Have strong intellectual curiosity. Always be willing to listen and learn. Ask “why?” We deal with a lot of ambiguity in our business, and the more you seek to understand, the better you will be able to apply those learnings toward developing solutions that meet the evolving risk landscape and needs of the business.

Advertisement




R&I: What role does technology play in your company’s approach to risk management?
We’re continuing to look for ways to apply technology. For example, being able to extract and leverage data that resides in our systems to evaluate risk, drive efficiencies and make things like property-value reporting easier. We’re also looking to utilize data visualization tools to help gain insights into our risks.

R&I: What are your goals for the next five to 10 years of your career?
I think, at this time, I would like to continue to learn and grow in the type of work I do and broaden my scope of responsibilities. There are many opportunities to deliver value. I want to continue to focus on becoming a stronger business partner and help enable growth.

R&I: What is your favorite book or movie?
I’d say right now Star Wars is top on my list. It has been magical re-watching and re-living the series I watched as a kid through the eyes of my children.

R&I: What is the riskiest activity you ever engaged in? When I was about 15, I went to a New York Rangers versus Philadelphia Flyers game at the Philadelphia Spectrum. I wore my Rangers jersey. I would not do that again.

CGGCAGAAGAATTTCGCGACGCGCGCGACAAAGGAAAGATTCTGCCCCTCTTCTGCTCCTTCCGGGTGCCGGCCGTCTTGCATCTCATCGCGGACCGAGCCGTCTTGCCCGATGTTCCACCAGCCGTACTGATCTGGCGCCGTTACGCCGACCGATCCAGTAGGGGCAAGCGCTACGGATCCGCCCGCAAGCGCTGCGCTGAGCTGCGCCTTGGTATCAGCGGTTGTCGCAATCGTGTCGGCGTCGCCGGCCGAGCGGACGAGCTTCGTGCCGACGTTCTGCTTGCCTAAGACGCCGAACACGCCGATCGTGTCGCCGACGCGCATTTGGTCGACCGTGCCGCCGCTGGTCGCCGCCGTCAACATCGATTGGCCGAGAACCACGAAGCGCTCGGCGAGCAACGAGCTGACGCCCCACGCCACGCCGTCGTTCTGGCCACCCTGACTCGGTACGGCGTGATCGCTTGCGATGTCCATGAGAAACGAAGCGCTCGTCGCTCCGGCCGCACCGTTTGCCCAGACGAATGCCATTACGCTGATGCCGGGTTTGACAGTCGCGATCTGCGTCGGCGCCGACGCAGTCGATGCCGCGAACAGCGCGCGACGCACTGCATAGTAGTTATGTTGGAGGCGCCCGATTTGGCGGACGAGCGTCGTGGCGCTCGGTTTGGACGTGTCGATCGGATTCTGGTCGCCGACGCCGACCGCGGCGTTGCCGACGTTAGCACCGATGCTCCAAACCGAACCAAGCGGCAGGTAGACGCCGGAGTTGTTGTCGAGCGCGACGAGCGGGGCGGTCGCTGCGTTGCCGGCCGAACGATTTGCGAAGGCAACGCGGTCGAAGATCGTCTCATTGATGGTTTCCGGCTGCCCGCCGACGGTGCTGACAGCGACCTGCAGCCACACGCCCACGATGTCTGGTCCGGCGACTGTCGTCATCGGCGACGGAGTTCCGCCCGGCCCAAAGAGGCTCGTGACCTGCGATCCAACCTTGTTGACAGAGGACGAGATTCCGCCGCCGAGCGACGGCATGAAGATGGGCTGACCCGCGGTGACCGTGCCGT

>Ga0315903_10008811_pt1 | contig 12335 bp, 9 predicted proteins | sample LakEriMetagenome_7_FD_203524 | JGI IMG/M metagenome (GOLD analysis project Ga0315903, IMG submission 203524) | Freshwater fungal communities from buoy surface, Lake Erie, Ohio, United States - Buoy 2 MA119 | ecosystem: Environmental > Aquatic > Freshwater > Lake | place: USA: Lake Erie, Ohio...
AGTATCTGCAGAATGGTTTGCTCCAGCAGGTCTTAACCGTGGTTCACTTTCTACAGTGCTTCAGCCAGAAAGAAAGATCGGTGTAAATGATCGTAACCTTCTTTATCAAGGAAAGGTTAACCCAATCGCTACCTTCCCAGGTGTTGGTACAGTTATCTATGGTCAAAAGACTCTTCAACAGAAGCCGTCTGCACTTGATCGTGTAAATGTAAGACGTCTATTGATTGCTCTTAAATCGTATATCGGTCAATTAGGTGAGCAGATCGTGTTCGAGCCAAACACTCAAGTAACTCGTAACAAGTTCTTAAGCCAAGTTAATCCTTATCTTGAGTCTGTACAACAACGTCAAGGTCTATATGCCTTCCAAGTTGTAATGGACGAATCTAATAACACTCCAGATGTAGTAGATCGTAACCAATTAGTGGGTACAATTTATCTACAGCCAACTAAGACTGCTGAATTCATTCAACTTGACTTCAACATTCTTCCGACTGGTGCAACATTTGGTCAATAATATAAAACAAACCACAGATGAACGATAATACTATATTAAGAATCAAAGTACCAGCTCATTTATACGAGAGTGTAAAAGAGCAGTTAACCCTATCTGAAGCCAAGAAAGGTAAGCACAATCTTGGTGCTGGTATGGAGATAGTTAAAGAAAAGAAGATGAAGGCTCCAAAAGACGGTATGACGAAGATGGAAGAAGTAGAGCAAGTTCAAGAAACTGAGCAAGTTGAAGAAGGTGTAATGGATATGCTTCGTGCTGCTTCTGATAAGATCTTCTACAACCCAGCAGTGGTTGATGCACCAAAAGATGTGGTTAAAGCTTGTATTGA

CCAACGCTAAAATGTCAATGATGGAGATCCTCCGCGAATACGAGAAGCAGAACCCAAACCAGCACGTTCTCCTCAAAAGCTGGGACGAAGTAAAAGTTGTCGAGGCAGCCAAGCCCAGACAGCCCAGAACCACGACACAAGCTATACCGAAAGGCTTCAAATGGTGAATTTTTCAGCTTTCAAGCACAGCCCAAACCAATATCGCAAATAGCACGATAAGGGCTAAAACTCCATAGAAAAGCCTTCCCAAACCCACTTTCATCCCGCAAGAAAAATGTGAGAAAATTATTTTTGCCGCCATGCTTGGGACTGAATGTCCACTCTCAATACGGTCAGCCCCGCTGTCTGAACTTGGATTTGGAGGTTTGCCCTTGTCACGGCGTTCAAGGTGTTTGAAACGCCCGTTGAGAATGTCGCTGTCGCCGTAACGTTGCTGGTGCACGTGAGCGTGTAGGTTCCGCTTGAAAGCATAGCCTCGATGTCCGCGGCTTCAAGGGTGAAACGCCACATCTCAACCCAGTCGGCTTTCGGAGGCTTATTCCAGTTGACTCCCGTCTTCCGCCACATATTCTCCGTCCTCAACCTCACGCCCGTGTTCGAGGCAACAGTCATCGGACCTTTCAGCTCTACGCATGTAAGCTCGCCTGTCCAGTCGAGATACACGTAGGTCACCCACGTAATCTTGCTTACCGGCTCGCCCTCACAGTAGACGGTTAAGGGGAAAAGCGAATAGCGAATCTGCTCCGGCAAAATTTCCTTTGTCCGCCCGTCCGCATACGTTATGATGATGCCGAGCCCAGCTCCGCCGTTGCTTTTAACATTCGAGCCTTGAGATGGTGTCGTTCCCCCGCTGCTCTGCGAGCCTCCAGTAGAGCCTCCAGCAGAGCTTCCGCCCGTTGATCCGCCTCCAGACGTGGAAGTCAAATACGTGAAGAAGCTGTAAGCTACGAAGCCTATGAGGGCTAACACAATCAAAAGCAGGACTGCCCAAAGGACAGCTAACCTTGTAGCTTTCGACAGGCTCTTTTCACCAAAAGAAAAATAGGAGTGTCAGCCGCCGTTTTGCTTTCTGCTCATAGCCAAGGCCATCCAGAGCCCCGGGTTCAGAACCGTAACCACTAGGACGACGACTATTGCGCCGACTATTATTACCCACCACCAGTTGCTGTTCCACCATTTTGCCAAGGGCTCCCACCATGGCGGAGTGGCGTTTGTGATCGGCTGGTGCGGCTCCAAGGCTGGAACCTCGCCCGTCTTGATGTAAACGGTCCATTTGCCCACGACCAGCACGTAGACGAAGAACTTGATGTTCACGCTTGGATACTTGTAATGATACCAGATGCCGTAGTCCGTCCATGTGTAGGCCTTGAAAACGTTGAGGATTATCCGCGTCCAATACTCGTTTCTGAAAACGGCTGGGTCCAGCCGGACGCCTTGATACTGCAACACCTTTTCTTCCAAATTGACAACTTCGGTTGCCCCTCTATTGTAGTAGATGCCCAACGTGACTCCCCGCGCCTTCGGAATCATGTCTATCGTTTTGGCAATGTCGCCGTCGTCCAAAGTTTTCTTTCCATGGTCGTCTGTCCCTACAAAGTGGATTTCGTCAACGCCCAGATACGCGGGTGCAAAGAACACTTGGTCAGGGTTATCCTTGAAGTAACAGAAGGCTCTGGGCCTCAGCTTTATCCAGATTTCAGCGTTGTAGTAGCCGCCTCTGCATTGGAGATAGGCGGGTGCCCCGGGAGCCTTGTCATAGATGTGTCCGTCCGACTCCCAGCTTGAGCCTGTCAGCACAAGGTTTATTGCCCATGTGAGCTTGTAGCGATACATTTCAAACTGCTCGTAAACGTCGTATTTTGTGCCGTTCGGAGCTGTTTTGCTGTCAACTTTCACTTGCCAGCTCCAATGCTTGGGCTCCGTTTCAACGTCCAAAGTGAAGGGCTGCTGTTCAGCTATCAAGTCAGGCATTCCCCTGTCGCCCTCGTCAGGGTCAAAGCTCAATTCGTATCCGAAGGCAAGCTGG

Eric Dobkin, director, insurance & risk management, Merck & Co. Inc

R&I: What is it about this work you find most fulfilling or rewarding?
I am passionate about Merck’s mission of saving and improving lives. “Inventing for Life” is Merck’s tagline. It’s funny, but most people don’t associate “inventing” with medicine. But Merck has been inventing medicines and vaccines for many of the world’s most challenging diseases for a long time. It’s amazing to think the products we make can help people fight terrible diseases like cancer. Whatever little bit I can do to help advance that mission is very fulfilling and rewarding.

R&I: What do your friends and family think you do?
Ha! My kids think I make medicine. I guess they think that because I work for Merck. I suppose if even in a small way I can contribute to Merck’s mission of saving and improving lives, I am good with that. &




Katie Dwyer is an associate editor at Risk & Insurance®. She can be reached at [email protected]